Why Is Defying Majority Support for Gun Control ‘Cowardice’?

White HouseWhite HouseFormer
Rep. Gabrielle Giffords (D-Ariz.), who stood next to President
Obama yesterday, nodding as he
the senators who voted against his gun control
proposals for their “shameful” failure to agree with him,
the tantrum in today’s New York Times. As
gun controllers
tend to do
, she opens with an emotion-laden non sequitur:

Senators say they fear the N.R.A. and the gun lobby. But I think
that fear must be nothing compared to the fear the first graders
in Sandy Hook Elementary School felt as their lives ended
in a hail of bullets. The fear that those children who survived the
massacre must feel every time they remember their teachers stacking
them into closets and bathrooms, whispering that they loved them,
so that love would be the last thing the students heard if the
gunman found them.

This nonsensical juxtaposition has zero logical content yet
achieves Giffords’ goal of portraying her opponents as insincere
hacks who elevate their own petty political interests above the
lives of children. In case you missed the point, she drives it

Some of the senators who voted against the background-check
amendments have met with grieving parents whose children were
murdered at Sandy Hook, in Newtown. Some of the senators who voted
no have also looked into my eyes as I talked about my experience
being shot in the head at point-blank range in suburban Tucson two
years ago, and expressed sympathy for the 18 other people shot
besides me, 6 of whom died. These senators have heard from their
constituents—who polls show overwhelmingly favored expanding
background checks. And still these senators decided to do nothing.
Shame on them….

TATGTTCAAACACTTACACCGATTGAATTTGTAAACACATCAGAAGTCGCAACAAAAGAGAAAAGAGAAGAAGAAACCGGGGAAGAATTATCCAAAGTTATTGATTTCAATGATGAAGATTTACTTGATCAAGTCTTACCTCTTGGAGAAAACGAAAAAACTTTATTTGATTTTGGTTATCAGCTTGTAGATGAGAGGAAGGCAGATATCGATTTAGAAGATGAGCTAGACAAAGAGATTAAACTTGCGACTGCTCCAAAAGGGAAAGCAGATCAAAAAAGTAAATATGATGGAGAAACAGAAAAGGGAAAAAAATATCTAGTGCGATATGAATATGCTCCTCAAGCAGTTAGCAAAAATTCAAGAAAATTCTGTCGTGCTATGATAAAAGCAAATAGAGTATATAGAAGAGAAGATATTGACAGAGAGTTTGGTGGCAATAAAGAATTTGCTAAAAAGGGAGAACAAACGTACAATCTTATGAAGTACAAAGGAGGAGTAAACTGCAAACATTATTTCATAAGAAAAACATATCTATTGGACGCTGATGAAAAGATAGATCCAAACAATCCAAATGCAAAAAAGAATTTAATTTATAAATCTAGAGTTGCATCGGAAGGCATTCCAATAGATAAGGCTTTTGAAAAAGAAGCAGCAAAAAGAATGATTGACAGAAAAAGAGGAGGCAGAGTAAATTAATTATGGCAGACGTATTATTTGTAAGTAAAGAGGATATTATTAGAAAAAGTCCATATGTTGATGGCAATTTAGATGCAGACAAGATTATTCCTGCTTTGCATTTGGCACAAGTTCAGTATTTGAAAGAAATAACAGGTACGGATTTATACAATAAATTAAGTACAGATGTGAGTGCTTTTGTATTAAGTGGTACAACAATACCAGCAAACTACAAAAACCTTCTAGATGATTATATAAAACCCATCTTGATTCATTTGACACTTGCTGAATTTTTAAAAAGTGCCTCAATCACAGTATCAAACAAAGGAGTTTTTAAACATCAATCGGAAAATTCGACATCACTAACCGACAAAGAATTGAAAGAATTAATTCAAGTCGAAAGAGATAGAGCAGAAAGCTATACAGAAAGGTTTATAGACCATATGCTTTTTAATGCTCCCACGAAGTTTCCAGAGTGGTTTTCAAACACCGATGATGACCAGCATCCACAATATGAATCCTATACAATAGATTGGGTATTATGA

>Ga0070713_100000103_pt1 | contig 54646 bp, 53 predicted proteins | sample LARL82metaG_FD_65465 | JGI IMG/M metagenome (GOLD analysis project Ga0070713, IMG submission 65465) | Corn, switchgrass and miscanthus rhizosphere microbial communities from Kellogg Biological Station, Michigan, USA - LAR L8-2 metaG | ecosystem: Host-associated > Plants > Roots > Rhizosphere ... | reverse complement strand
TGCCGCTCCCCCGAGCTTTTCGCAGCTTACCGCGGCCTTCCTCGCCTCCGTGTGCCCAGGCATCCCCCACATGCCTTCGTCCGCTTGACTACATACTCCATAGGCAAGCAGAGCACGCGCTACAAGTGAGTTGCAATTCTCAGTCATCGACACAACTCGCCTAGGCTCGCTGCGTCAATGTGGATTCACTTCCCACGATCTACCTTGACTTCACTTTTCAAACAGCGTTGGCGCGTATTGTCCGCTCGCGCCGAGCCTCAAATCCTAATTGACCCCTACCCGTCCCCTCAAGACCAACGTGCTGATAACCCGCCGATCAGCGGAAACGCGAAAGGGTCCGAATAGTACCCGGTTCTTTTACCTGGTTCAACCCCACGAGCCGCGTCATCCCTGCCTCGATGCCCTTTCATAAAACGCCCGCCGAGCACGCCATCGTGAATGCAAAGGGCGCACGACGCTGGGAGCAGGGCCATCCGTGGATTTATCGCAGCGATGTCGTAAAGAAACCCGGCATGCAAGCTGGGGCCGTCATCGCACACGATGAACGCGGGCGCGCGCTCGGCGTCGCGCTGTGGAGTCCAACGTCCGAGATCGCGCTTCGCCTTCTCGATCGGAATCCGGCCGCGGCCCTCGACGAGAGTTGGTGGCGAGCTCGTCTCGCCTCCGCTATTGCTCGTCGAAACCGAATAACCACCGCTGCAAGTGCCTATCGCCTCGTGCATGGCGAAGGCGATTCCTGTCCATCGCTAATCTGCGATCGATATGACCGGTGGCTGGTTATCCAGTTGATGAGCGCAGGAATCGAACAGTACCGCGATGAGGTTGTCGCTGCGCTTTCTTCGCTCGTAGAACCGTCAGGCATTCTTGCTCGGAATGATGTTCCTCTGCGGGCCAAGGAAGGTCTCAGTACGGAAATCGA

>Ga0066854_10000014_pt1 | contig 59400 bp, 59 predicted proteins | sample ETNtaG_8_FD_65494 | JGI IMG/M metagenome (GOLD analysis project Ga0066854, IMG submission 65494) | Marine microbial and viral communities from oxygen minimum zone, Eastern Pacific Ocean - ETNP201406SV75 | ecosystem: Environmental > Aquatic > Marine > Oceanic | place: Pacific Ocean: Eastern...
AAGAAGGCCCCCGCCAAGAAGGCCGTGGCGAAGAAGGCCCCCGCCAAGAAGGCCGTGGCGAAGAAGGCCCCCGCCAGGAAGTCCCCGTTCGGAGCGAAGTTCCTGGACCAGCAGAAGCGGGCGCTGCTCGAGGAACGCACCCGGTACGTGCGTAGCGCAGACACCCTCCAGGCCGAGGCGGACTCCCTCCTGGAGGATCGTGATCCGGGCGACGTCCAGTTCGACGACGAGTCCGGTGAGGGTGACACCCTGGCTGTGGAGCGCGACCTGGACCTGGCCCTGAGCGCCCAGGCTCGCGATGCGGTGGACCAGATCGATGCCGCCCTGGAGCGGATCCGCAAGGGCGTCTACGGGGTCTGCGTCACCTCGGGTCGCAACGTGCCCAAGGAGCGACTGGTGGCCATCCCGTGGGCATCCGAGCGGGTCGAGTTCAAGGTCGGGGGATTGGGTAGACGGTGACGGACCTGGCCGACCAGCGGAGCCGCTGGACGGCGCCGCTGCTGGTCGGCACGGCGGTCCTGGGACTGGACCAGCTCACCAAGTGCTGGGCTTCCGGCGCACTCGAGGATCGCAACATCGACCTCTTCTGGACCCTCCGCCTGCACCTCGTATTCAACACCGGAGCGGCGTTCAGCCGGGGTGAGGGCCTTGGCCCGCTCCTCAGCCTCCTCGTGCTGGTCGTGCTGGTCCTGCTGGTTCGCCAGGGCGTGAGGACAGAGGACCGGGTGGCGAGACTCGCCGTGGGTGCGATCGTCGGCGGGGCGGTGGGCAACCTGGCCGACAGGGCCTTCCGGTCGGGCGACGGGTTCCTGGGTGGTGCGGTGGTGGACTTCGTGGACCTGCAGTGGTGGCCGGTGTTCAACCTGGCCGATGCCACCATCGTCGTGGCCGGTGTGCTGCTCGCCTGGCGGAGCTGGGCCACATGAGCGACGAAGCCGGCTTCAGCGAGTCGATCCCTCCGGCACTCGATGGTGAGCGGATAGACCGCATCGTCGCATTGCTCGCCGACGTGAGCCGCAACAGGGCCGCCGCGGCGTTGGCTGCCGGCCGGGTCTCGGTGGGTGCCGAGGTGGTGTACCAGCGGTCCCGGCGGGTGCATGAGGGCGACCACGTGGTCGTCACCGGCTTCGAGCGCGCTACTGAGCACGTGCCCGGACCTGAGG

I am asking every reasonable American to help me tell the truth
about the cowardice these senators demonstrated.

In Giffords’ view, these senators are two-faced, because you
cannot truly sympathize with her unless you vote for the bills she
supports. But I am a little confused about the purported motivation
for this perceived betrayal. Obama and Giffords both insist the
senators who voted against new gun controls did so not out of
conviction but out of fear—specifically, fear that they would be
defeated the next time they run for re-election. If their
constituents “overwhelmingly favored expanding background checks,”
however, wouldn’t voting for the bill mandating those have been the
politically expedient thing to do? And why is opposing the will of
the majority a mark of “cowardice,” as Giffords says, rather than a
mark of courage?

Furthermore, why would senators be afraid of “the gun lobby”
unless they think it can sway voters against them? Isn’t that
ultimately the source of the NRA’s fearsome power? But if voters
are so easily manipulated, why should we be impressed by majority
support for expanded background checks or any other gun control
measure? I suspect that Giffords credits the majority with wisdom
only when the polls are going her way, just as she credits
politicians with integrity only when they agree with her.

“Speaking is physically difficult for me,” Giffords writes,
alluding to the disability caused by the gunshot wound she suffered
at the hands of Jared Loughner in Tucson two years ago. “But my
feelings are clear: I’m furious.” Obama
such feelings should carry special weight in the gun
control debate, and evidently so does Giffords, although they might
change their minds when confronted by a victim of gun violence who

does not
support their agenda. Assuming that parents of
murdered children are not all of one mind regarding the merits of
new gun controls (and they’re
), how do we decide whose feelings should prevail? Take a
vote of the victims?

Enough already. If you have an argument to make, make it. But do
not assume that the only possible explanation for your failure to
persuade people is their bad faith or lack of compassion.